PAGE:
Millennium Post

Rajiv Gandhi's vibrant foreign policy

It is now 20 years since Rajiv Gandhi sacrificed his life. He was the youngest ever Prime Minister and had enjoyed the largest ever victory for the Congress in the Parliament with 413 members in a house of 542. At the age of 40, he took oath as the seventh Prime Minister. He was the architect of a pro-poor liberal economy, a modern telecommunication industry, reforms in education and expansion in the areas of science and technology. Those were the days of two strong international blocs and it was he who managed to save the true soul of Indian foreign policy based on the principles of non-alignment, peace and disarmament.

Almost within six months of becoming the Prime Minister Gandhi paid a visit to the US President Ronald Reagan recalled Jawaharlal Nehru's visit to USA in 1949 and mentioned Nehru's remark that 'though we may know the history and something of the culture of our respective countries, what is required is a true understanding and appreciation of each other'. Reagan also mentioned that Nehru termed his visit a voyage of discovery and told Gandhi that his visit marked a continuation of that process of mutual discovery.  

Gandhi told Reagan: 'As I flew in here I saw, in passing, the memorial to Thomas Jefferson, who proclaimed in simple and stirring words that all men are created equal and independent.' Looking behind at the White House, Gandhi continued, 'Behind me is a house which has been the home of eminent men who have symbolised your nation's dreams' and its drive to greatness. One of them, Abraham Lincoln, said that a nation cannot be half slave and half free and that a house divided against itself cannot stand. The best minds of our age tell us that a world divided against itself cannot endure.' An Indian Prime Minister telling this to the American President more than a quarter century ago in itself shows the clarity of his mind on the issues related to foreign policy.

Gandhi landed in Beijing on the invitation of the then Chinese premier Li Peng. It was 19 December 1988. An Indian Prime Minister was visiting China after 34 years. Gandhi's visit was a major event in Indo-China relations and not only Peng had long meetings with him but also Chinese President Yang Shangkun and the then Chairman of China's Central Military Commission Deng Xiaoping. That was the time when Sumdrong Chu mini-crisis had intensified and just two weeks prior to his visit to China, Rajiv Gandhi had given full statehood to Arunachal Pradesh and the Chinese had protested.  

Then in July 1989, Gandhi went to Moscow. It was still the USSR, that is, the Soviet Union. When he met Soviet leader Mikhail Gorbachev they naturally had discussions on several bilateral issues. But, who could have stopped Gandhi from speaking his mind and he raised the issue of nuclear arms reduction. He said that there is nothing more dangerous than the illusion of limited nuclear war because it actually desensitises inhibitions about the use of nuclear weapons and that could lead to the outbreak of full-fledged nuclear war.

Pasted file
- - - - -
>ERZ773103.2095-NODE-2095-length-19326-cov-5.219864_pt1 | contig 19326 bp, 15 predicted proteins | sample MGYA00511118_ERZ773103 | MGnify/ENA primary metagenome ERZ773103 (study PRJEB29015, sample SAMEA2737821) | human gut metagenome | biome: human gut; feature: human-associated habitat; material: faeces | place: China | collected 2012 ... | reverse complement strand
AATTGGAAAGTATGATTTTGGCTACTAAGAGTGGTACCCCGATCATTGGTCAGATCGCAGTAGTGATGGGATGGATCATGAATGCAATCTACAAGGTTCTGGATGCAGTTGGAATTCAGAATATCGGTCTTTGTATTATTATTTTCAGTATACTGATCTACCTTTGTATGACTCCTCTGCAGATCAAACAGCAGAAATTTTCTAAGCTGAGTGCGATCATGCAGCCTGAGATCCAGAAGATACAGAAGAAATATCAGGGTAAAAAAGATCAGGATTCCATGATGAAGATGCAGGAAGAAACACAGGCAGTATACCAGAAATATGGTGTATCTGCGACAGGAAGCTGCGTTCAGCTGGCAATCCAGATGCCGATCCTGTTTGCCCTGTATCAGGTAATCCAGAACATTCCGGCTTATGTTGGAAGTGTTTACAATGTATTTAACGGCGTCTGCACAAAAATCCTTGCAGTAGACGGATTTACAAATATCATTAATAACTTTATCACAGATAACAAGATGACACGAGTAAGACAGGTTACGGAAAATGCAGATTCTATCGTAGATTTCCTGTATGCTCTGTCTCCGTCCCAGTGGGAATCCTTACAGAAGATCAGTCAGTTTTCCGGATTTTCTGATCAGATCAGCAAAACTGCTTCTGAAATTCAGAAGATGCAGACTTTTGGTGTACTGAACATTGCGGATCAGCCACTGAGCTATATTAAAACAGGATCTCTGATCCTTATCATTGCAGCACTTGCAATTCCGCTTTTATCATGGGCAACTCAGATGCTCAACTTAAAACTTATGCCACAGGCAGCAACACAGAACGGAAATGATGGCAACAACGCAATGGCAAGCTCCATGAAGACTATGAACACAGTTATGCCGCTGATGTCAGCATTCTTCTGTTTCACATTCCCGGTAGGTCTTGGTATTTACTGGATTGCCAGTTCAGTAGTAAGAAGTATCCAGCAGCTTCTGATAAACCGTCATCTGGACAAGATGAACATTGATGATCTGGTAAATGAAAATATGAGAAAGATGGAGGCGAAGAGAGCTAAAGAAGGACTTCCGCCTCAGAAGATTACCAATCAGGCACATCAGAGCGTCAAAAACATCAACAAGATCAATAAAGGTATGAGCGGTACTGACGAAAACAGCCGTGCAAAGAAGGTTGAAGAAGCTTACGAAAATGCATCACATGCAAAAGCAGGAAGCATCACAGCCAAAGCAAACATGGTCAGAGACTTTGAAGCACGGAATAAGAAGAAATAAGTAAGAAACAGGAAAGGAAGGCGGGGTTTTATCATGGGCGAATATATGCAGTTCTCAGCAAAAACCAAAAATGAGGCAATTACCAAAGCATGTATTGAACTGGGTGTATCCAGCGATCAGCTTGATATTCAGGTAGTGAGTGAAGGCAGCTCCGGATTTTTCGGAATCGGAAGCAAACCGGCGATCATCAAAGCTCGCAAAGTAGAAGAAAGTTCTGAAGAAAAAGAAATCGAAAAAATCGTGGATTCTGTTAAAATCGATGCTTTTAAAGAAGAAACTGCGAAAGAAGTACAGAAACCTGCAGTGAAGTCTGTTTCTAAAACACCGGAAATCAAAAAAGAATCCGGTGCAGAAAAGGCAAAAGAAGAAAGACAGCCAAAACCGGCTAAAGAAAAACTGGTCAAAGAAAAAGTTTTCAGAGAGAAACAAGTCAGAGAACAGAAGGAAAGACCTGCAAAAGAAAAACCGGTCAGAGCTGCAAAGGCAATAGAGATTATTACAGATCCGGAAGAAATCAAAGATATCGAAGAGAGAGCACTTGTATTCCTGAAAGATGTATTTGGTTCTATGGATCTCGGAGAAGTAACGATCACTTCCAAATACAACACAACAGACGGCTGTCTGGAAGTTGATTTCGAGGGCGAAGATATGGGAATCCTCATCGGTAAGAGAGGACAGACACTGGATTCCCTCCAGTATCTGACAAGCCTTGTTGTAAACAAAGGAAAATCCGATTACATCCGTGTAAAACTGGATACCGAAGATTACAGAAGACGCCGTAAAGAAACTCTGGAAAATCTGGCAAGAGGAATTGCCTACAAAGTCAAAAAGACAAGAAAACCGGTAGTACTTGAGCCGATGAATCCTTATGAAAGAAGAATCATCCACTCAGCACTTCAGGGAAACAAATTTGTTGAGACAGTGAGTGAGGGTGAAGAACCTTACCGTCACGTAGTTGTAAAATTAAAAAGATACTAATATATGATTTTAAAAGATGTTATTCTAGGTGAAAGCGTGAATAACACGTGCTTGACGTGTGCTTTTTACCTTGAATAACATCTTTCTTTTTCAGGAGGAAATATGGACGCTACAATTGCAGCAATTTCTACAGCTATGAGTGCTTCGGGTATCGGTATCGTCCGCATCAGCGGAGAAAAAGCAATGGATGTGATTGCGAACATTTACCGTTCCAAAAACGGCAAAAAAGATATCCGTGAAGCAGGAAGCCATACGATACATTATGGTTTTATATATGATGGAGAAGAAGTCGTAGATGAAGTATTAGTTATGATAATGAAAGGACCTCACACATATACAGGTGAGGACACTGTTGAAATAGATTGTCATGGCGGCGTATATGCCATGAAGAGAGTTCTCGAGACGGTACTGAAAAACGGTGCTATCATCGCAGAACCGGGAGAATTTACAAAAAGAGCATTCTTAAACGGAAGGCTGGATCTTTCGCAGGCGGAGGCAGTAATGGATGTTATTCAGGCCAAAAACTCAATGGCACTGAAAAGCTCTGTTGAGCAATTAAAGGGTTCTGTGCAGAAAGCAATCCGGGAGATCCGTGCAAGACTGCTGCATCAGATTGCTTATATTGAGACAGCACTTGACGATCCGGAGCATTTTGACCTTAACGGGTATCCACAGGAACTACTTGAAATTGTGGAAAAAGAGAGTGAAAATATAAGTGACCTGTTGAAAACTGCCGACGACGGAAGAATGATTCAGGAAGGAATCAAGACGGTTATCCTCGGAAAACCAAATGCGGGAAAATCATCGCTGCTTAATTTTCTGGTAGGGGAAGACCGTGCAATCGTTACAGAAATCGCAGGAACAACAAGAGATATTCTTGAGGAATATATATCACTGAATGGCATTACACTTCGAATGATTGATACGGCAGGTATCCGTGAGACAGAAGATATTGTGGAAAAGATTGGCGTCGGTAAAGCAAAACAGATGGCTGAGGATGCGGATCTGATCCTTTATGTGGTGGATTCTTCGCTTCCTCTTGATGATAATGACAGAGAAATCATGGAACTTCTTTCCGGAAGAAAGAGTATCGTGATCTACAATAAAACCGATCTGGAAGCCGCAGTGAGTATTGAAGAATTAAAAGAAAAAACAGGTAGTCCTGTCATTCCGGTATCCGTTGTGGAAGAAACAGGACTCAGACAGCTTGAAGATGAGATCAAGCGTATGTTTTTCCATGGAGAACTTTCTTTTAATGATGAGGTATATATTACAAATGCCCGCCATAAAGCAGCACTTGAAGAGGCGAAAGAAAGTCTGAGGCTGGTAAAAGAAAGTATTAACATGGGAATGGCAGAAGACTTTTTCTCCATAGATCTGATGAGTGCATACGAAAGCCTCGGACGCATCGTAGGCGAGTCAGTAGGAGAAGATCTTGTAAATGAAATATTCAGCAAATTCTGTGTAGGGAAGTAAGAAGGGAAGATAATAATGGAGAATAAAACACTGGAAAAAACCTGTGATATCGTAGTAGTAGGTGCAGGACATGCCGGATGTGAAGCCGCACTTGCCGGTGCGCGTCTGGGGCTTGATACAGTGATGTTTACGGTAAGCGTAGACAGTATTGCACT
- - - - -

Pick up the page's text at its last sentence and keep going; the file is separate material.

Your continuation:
Gandhi was so firm on the issues of international importance vis-à-vis Indian interests that from UN General Assembly in New York to the Six-Nation Five Continent Peace Initiative in Stockholm he spared no effort to provide the Indian point of view and gathered appreciation for his thoughts and efforts. He was in Stockholm on 21 January 1988 where he said, 'They argue that nuclear weapons keep peace. This is false. We must change the thinking of establishments. If nuclear weapons exist, they will one day be used. And, on the last day, it will make little difference whether their use was by design or by accident. The nuclear debris will bury all hopes of reprieve. There will be no going back, no survival, none to tell the tale. There will be no lesson to be drawn for the future — or there will be no future.'

That Thursday of June 1988 saw a young man, who was heading an ancient country having hopes for a bright future, forcefully tell the General Assembly of UN how this has been the most bloodstained century in history, how 58 million perished in two world wars, how 40 million more died in other conflicts and how the ravenous machines of war have devoured nearly 100 million people. Gandhi said that this cannot be allowed to go on because poor and developing nations, who do not belong to the military blocs, who stay out of this race, who do not want to accumulate arms, suffer the most in the process. Gandhi explained how countries like India are compelled to divert resources from development to defense to respond to the arsenals. While proposing an action plan for the elimination of all nuclear weapons, Gandhi warned that the continuity of the arms race had imposed a great burden on national and global economies and the day was very near when even the richest countries will realise that they can not afford the cur rent levels of the  military burden they have imposed on themselves.

Gandhi had a clear mind in dealing with our neighbours. He took steps to improve relations with Pakistan but at the same time was not in favour of ignoring cross border terrorism. He was supportive of the process of development in Bangladesh, Sri Lanka, Nepal, Bhutan and Maldives. Gandhi's India was a friend in need for its neighbours and never hesitated to extend all the assistance whenever required. When Maldives faced a coup situation in 1988 and asked for India's help to counter it, Rajiv did the needful. He was never in two minds to respond to the demands of the situations.  

Sending IPKF to Sri Lanka was a decision that required a lot of courage.

Pankaj Sharma is a national secretary of the Congress.
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